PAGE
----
Community loses one of its leading lights

Lady Peggy Sutherland shares a joke with her carer and companion Eunice Gqozo.Lady Peggy Sutherland shares a joke with her carer and companion Eunice Gqozo.
Lady Peggy Sutherland shares a joke with her carer and companion Eunice Gqozo.
Peggy to most and Granny to many, Embleton has lost one of its best known figures with the death of Lady Sutherland.

Much of her life had been devoted to community service of one kind or another – particularly as a councillor, magistrate and leading figure in numerous local activities.

Her death peacefully at home on May 4, at the age of 101, marks the end of an era in the village.

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Lady Peggy SutherlandLady Peggy Sutherland
Lady Peggy Sutherland

She leaves two sons, 10 grandchildren and 14 great grandchildren.

Born in the East End of London and working as a child’s nurse, Peggy arrived in Embleton in 1944 when the family she was working for moved to avoid the Blitz.

A couple of years later, the shy nanny of Sir Ivan Sutherland’s best friend became a farmer’s wife, a mother and later a central figure in the community life of Embleton.

Peggy’s new life brought many challenges, one of which was understanding the Northumbrian dialect. Friends visiting from London often imagined that the farmworkers were German ex-prisoners of war.

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She steadily became more involved in village life – the Women’s Institute, parish, district and county councils councils, and many other public duties besides, including Harbour Commissioner, magistrate and prison visitor.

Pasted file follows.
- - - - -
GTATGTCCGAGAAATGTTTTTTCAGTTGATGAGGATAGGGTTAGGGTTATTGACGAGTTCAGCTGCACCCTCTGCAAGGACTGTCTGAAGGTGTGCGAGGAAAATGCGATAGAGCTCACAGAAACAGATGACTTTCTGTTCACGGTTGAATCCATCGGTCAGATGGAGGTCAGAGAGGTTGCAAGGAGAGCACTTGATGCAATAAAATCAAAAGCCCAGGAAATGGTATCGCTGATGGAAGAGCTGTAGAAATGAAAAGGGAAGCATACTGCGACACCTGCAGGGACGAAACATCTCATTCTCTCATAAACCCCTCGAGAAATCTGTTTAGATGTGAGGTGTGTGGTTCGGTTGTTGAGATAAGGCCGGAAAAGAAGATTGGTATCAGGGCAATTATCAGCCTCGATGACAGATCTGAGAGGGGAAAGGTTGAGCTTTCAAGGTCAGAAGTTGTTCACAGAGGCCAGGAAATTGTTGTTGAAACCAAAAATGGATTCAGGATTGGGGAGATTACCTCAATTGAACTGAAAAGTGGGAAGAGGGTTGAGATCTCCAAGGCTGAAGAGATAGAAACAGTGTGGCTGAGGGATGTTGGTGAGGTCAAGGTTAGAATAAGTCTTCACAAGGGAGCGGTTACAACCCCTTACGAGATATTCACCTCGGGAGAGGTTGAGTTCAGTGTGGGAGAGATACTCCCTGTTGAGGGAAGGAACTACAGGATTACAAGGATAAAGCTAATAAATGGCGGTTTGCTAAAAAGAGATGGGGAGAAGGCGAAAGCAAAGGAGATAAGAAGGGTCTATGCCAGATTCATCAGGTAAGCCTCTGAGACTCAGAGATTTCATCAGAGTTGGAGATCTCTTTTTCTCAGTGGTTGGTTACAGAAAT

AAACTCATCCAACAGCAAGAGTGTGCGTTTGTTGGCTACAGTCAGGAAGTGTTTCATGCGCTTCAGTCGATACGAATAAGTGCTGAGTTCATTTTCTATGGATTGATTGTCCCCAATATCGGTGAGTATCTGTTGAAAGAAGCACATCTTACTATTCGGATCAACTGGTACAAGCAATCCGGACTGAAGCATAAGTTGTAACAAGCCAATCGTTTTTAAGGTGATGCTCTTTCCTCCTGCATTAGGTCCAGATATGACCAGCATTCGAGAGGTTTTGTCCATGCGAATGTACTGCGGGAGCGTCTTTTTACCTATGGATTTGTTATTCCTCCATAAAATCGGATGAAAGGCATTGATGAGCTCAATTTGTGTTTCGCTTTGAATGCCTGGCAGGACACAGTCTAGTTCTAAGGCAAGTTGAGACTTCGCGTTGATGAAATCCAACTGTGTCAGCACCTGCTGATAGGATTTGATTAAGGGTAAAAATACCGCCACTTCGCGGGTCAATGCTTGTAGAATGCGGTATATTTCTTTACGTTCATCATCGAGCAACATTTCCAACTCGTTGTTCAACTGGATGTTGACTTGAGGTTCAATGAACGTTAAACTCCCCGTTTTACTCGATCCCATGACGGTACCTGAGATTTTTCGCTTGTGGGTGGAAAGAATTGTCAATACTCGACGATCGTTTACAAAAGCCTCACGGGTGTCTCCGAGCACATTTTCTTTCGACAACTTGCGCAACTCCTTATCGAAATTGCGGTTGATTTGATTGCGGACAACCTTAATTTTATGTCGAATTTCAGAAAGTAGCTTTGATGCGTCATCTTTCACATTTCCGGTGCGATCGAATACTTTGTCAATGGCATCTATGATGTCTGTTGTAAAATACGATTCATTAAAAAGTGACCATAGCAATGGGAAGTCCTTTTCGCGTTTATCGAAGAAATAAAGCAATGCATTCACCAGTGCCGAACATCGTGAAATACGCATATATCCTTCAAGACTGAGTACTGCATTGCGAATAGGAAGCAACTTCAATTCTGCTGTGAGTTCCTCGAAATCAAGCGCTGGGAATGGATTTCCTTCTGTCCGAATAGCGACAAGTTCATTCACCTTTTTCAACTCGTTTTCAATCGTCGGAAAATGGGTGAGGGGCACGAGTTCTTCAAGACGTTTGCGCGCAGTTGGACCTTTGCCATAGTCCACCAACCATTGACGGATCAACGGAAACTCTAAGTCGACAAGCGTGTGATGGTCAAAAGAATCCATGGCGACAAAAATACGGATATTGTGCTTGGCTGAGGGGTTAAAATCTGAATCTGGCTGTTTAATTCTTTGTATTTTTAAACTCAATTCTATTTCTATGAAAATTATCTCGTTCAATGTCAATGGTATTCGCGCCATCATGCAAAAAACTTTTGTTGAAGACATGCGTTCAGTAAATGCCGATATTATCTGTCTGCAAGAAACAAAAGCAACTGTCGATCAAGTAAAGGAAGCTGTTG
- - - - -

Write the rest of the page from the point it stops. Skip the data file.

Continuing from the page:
After her husband Sir Ivan died in 1980, she also found time to make a round-the-world trip with her eldest grandaughter.

Son William described his mother as a very practical and level-headed person with a very strong sense of public duty and a determination to do what she could to contribute to village life. Patience and dogged perseverance were her greatest virtues.

She worked hard through several decades to preserve many of the features of Embleton that are taken for granted today. The Sutherland family owned all the coastal strip between Craster and Beadnell and, despite constant public pressure, refused to create car parks and allow development.

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The family also owned Dunstanburgh Castle Golf Course and kept it going for many years after the war, despite financial losses. In 1961, the family donated the coastal strip to the National Trust in the hope that the unspoiled dunes and beaches could be protected in perpetuity.

A funeral service will be held for Lady Sutherland at Embleton Church on Tuesday, May 29, at 2pm, and afterwards at the Creighton Hall. No flowers. Donations, which will be shared between the village school and the Creighton Hall, can be made at Moody’s Shop or at the funeral.

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